A mosque minaret still stands amid rubble from damaged buildings after… (Narciso Contreras / Associated…)
DAMASCUS, Syria — In retrospect, he realizes he shouldn't have gone back to the restaurant.
But Wael Salahudeen had spent more than a month secretly filming around the Syrian capital, and he wasn't willing to let some of that footage go.
He had just completed a particularly difficult shot of a several-story-tall poster of President Bashar Assad when he met a friend at the nearby restaurant. But when they left, he forgot the black bag he had altered with a hole through which he could inconspicuously film the streets of Damascus.
"Like a crazy person, I ran back to the restaurant," he said.
He asked one of the waiters behind the counter about the bag. The waiter gave Salahudeen an odd look, and he feared the man was one of the many government informants in the capital.
"I said, that's it, I'm done," he recalled.
The waiter continued staring at Salahudeen for what felt like several seconds before he reached down and handed over the bag.
"He said, 'Be careful,'" Salahudeen said. "And he lifted the bag and pointed to the hole and repeated, 'Be careful.'"
It was the closest call Salahudeen, 25, who uses a pseudonym for security reasons, encountered while filming his documentary, "Damascus on the Edge of Light." But the entire two months he filmed was fraught with danger, as he joined other artists living under the authoritarian regime who have turned their lenses on the revolution.
"The revolution as a whole opened the door in front of a generation of artists to show the reality," said Salahudeen, a graduate student who also works as a photographer. "We are asking, where were these people before? There were talents that were buried and unseen.
"And in the end this is one of the main goals of the revolution, freedom of expression," he said.
Other filmmakers have been caught in the cross-fire.
In September, Tamer Awam, a Syrian documentary filmmaker living in Germany, died of shrapnel wounds while filming in one of the most dangerous neighborhoods in Aleppo, in northern Syria. Awam had previously released a 24-minute work, "Memories at a Checkpoint," which showed life in Idlib province during the conflict.
In May, another documentarian, Bassel Shahade, was killed in Homs. He had been studying in the U.S. but interrupted his schooling to return to film the rebellion.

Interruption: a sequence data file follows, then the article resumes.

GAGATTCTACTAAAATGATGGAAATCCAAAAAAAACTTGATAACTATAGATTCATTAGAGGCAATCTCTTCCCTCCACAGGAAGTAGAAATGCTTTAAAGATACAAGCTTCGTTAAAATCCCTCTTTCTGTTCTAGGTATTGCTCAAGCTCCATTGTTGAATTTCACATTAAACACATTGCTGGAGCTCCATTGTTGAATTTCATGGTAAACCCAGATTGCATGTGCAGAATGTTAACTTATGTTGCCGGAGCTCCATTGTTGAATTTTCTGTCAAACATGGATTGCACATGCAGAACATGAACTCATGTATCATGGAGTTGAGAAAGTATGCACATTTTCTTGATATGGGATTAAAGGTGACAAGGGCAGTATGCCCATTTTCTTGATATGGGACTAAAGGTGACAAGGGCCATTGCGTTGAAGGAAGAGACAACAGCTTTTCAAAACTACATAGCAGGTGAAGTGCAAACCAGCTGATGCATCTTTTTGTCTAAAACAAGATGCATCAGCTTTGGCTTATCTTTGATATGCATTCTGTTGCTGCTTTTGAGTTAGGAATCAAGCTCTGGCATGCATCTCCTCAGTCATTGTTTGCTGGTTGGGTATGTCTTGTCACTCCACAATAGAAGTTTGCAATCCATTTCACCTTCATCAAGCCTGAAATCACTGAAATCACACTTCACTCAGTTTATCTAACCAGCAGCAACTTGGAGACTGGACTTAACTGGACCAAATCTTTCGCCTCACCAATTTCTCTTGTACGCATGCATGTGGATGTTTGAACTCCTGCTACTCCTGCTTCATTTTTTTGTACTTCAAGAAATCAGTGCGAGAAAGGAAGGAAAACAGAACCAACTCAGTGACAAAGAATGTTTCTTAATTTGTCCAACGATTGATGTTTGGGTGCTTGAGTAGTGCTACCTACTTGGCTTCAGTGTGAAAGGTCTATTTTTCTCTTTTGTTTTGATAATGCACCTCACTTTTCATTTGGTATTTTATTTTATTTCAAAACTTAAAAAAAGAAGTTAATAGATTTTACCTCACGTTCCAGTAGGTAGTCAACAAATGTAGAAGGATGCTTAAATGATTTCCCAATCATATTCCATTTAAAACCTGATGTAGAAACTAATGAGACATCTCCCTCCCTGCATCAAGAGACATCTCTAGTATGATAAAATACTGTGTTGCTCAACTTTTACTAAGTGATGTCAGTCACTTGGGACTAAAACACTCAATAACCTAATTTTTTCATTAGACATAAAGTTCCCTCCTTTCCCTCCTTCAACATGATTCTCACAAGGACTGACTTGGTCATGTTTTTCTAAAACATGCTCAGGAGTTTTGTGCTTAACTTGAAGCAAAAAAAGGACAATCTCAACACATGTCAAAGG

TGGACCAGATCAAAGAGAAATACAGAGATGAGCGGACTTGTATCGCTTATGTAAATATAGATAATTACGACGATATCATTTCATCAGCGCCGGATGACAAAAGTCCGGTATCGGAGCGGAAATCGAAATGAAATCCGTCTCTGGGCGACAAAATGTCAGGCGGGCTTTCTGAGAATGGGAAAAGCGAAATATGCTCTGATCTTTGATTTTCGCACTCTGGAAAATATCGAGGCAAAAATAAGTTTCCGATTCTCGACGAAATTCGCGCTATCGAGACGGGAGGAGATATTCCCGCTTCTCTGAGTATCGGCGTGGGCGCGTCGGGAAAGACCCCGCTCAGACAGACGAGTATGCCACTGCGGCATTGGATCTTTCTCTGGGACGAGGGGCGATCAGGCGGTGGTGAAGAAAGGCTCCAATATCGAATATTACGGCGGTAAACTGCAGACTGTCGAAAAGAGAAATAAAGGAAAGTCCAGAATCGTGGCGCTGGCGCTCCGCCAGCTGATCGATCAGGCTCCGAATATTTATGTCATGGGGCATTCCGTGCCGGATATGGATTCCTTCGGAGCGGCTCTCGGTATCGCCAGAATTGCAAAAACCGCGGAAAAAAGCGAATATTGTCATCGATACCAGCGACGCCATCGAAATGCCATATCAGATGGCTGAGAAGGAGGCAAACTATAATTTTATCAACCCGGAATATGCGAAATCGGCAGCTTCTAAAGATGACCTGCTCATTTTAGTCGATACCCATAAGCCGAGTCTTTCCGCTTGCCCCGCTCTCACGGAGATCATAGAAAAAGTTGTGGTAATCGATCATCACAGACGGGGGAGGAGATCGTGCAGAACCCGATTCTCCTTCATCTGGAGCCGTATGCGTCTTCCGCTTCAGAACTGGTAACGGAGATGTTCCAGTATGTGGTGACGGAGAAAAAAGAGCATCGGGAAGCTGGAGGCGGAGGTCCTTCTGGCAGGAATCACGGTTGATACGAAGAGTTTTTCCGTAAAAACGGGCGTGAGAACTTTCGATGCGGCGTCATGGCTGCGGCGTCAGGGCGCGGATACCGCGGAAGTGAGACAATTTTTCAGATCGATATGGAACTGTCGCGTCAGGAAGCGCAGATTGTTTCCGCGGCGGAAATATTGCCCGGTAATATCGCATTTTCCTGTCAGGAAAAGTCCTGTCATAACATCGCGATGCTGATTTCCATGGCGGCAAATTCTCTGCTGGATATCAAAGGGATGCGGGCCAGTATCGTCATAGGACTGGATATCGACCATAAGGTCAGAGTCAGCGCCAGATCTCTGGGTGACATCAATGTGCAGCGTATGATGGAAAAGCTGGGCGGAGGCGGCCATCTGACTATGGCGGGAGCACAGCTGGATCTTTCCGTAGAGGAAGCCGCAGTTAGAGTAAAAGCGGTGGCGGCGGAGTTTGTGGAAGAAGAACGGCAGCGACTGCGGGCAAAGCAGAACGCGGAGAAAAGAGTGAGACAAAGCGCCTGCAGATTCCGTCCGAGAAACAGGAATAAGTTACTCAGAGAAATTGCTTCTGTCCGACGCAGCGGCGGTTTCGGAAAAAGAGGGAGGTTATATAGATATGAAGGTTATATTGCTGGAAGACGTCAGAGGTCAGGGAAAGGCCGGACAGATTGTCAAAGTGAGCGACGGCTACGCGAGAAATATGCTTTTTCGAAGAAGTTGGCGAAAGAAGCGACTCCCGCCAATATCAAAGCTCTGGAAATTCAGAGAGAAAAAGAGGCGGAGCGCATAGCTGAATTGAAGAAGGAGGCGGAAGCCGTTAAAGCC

A well-known producer, Orwa Nairabiya, was arrested in August at the Damascus airport and spent 22 days in jail.
The capital remains under the control of the Assad government and is littered with checkpoints and government informants. Even filming with a camera phone can lead to arrest.
So Salahudeen fashioned a box to hold his rented Sony Handycam and cut a hole in the side of the bag, a type that might be used by a merchant to carry money.
He spent a week practicing how to film without being able to look through the lens, figuring out the proper angles and positions he needed to capture certain shots.
The film explores how the capital remained relatively untouched by the uprising even as activists continued to organize fleeting protests and government shelling of the suburbs drew ever closer.
"It was very important for me to do something as a documentary film but also as an artist," he said. Sounding very much the artist, he added, "It's not a film about the revolution in the end; it's a film about the secrets of a city."
Salahudeen had the unfortunate timing of finishing the film about when the clashes and shelling began in Damascus, eclipsing the peaceful protests he had focused on. When he tried to sell the movie to several of the large pan-Arab news channels, they said it was no longer relevant.
He said he had spoken to the pro-opposition channel Orient TV and it planned to buy the film, but the deal wasn't yet final.
If that falls through, he said, he will just upload it onto YouTube, saying, "It's really important to show it."